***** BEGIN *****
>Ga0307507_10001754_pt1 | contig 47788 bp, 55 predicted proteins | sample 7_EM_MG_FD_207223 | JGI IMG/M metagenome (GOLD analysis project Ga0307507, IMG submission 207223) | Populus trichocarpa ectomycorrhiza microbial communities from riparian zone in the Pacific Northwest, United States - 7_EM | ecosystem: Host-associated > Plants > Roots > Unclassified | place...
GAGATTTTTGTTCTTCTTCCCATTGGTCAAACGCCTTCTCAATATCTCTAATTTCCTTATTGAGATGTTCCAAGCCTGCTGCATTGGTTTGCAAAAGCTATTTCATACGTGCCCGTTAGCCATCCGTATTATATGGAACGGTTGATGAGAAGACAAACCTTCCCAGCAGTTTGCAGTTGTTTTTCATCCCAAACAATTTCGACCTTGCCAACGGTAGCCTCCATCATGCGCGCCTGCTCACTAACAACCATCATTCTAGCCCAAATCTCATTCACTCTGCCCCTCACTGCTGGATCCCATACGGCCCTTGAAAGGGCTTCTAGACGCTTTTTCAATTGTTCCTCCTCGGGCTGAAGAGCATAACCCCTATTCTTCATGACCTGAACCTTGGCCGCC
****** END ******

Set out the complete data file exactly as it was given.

>Ga0307507_10001754_pt1 | contig 47788 bp, 55 predicted proteins | sample 7_EM_MG_FD_207223 | JGI IMG/M metagenome (GOLD analysis project Ga0307507, IMG submission 207223) | Populus trichocarpa ectomycorrhiza microbial communities from riparian zone in the Pacific Northwest, United States - 7_EM | ecosystem: Host-associated > Plants > Roots > Unclassified | place...
GAGATTTTTGTTCTTCTTCCCATTGGTCAAACGCCTTCTCAATATCTCTAATTTCCTTATTGAGATGTTCCAAGCCTGCTGCATTGGTTTGCAAAAGCTATTTCATACGTGCCCGTTAGCCATCCGTATTATATGGAACGGTTGATGAGAAGACAAACCTTCCCAGCAGTTTGCAGTTGTTTTTCATCCCAAACAATTTCGACCTTGCCAACGGTAGCCTCCATCATGCGCGCCTGCTCACTAACAACCATCATTCTAGCCCAAATCTCATTCACTCTGCCCCTCACTGCTGGATCCCATACGGCCCTTGAAAGGGCTTCTAGACGCTTTTTCAATTGTTCCTCCTCGGGCTGAAGAGCATAACCCCTATTCTTCATGACCTGAACCTTGGCCGCC